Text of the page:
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  1. #1
    ennasirk's Avatar
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    Food bank ... a fresh food revelation!

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    Today I had the privilege to volunteer at the Alameda County Food Bank, helping out in the central food warehouse, cleaning up and packaging donated food for distribution. Our group was working on bagging oranges, and cleaning and bagging up fresh corn. I was pretty impressed that we were working with fresh produce, as other times I've supported food banks, it's always been processed/packaged food. I admit, my head was very much stuck in the stereotype that food banks primarily distribute processed stuff. An absolute lifeline to those who don't have any food whatsoever, but certainly not the best choice.

    At the end of our shift, the staff member who had been working with our group took us on a tour of their very impressive warehouse. She took us back into the 5,000 square foot fridge/freezer section, which was packed to the rafters with fresh produce! More corn and oranges, but also cabbage and lettuce and carrots and plenty of other veggies I didn't get a chance to see. To my surprise, she said that 52% of the food that the food bank distributes is fresh produce!

    As stores and manufacturers have become better at managing their inventory, the food bank actually gets fewer bulk donations of packaged food, and has moved to grow its partnerships with donors that can supply fresh produce (or can supply it at a greatly reduced price). The corn we were sorting was often either on the small side, or had minor blemishes - stuff that wouldn't necessarily sell in the groceries or the market, but which was perfectly edible. The have a nutritionist on staff and as much as they are able to, they focus on getting more nutritious food in the door and out to those who need it.

    Small steps, but I gotta say I was mightily impressed.
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  2. #2
    Lily Marie's Avatar
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    That's awesome!
    I don't remember any fresh food back in my food bank days.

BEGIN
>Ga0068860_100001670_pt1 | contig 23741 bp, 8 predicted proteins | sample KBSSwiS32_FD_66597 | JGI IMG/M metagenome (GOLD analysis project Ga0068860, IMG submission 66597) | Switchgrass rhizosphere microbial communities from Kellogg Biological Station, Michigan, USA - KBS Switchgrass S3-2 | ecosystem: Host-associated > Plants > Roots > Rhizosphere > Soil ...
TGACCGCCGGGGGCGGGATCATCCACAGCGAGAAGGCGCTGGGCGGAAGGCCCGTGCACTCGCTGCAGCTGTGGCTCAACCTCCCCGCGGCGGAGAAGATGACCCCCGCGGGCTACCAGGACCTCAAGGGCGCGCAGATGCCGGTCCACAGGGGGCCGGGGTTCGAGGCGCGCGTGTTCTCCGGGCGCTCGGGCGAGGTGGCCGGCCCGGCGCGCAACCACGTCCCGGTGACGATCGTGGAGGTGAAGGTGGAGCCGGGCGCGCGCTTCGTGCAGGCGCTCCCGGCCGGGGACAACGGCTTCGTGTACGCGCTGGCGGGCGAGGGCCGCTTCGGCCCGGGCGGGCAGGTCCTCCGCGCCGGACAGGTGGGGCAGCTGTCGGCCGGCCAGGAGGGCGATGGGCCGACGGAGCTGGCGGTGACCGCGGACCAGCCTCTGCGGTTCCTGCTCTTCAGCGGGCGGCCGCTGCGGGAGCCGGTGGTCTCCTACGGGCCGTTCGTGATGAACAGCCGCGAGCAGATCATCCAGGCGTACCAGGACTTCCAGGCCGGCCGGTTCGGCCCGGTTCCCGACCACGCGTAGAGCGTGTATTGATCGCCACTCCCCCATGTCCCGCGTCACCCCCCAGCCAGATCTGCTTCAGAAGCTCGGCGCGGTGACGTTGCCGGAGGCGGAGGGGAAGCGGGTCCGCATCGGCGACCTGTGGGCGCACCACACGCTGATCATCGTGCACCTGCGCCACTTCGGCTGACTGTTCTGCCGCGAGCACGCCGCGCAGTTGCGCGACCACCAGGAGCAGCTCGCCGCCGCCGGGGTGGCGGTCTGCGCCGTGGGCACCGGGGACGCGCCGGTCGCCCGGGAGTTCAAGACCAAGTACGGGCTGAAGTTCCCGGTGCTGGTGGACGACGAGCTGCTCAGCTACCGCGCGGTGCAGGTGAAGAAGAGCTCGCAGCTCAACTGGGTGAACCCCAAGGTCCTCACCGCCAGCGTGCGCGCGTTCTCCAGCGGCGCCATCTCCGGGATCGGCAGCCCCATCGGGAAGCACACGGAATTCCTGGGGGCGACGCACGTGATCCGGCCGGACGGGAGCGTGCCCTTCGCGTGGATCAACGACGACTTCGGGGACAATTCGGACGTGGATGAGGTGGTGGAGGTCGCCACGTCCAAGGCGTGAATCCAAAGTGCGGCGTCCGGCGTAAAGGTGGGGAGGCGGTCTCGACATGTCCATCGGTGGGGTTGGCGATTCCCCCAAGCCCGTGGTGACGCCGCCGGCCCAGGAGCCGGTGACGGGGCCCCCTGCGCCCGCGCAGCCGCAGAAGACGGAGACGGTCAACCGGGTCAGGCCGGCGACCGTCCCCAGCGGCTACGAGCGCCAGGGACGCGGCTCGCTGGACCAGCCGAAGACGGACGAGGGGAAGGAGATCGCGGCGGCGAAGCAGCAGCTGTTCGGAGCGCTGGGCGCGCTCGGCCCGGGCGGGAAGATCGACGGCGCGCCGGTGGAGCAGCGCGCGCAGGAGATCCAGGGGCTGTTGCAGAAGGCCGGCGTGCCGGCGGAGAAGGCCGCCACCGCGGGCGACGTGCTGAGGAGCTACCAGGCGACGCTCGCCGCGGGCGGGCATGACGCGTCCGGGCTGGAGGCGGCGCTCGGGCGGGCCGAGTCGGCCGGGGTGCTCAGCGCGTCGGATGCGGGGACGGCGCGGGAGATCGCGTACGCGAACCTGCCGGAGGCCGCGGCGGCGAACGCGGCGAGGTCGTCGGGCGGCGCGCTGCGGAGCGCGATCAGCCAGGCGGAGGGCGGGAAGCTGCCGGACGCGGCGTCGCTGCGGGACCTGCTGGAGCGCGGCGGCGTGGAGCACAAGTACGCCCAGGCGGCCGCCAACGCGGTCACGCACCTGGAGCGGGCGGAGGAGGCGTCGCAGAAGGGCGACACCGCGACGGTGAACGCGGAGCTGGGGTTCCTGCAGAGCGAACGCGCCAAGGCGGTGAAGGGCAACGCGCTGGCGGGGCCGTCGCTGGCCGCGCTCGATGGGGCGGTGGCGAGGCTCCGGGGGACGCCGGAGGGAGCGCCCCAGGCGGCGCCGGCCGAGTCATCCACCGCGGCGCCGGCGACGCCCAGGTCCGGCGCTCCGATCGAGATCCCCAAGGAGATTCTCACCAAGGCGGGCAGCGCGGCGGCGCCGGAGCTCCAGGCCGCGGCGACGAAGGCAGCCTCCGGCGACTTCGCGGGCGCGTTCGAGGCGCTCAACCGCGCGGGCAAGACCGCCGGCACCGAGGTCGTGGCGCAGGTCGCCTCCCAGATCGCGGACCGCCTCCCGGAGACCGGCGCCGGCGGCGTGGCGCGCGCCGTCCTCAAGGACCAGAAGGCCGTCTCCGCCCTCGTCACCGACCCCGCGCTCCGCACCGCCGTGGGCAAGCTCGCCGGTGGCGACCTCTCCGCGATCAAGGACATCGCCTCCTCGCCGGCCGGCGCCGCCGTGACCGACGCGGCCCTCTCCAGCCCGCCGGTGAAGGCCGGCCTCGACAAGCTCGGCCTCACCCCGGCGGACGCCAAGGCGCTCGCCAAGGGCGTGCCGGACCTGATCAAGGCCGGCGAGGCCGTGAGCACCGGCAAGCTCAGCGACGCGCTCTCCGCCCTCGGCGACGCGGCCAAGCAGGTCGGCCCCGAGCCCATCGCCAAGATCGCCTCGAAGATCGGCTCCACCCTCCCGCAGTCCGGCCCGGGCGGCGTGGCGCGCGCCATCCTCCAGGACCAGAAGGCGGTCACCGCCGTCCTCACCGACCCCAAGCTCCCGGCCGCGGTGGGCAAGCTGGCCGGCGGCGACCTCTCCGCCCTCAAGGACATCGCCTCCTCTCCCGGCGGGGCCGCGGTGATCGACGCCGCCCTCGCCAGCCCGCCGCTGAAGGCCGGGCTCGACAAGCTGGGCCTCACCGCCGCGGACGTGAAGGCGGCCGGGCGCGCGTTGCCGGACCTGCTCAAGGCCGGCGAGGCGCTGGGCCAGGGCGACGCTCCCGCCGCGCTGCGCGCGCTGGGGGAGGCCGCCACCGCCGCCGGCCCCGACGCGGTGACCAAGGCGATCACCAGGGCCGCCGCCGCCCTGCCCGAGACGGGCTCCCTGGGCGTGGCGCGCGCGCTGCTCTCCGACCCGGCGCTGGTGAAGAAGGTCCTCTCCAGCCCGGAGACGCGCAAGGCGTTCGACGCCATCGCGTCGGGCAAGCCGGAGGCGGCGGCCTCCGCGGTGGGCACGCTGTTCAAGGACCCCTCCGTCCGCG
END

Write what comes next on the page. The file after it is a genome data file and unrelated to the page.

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    My father is an apple farmer and at the end of each season he ends up sending a semi-trailer full of apples to food banks. When I was a child my mother volunteered at our local food bank and about all I remember seeing is cans of spaghetti-os, boxes of mac and cheese, peanut butter, and stacks of white bread. That is great that that is changing. In Minneapolis/St. Paul there is an incredible organization that distributes organic produce year round to the poor neighborhoods. They roll in with a bus full of produce and give it out, not strings attached.

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    I'm going to slip in a plug here for an organization that I think is awesome, the Healthy Food Bank. They raise money for food banks all over North America to buy healthy food for their clients. I found out about them through Krista Scott-Dixon, who is the woman who writes Stumptuous.com. They do some cool work, and they give 100% of their donations to orgs because their admin costs are covered through corporate supporters. They have a magazine called Spezzatino that is all about food (yay food!), and the profits from that go to the project.
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    My friend runs "The Rainbow Kitchen" which provides meals for homeless and low income families in need. It is in a decommissioned church. They have raised vegetable beds running the length of one side of the old church which helps to supplement the donations. He would like to expand the gardens. He does have one local produce market that does a weekly donation of fresh veg and fruit, but the majority of this donations are from bakeries. He does six pick ups a week of left over bread, rolls, pastries etc. We had a really interesting dabate/discussion about the recent Dr. Mercola article saying that wheat germ and gluten are responsible for a lot of the depression, anxiety and other psychological condition in our society today and the fact that these issues are huge in the homeless and low income populations and whether there is a link to their diet containing more processed breads and pasta etc which are cheap and often the staple of foods at kitchens and food banks.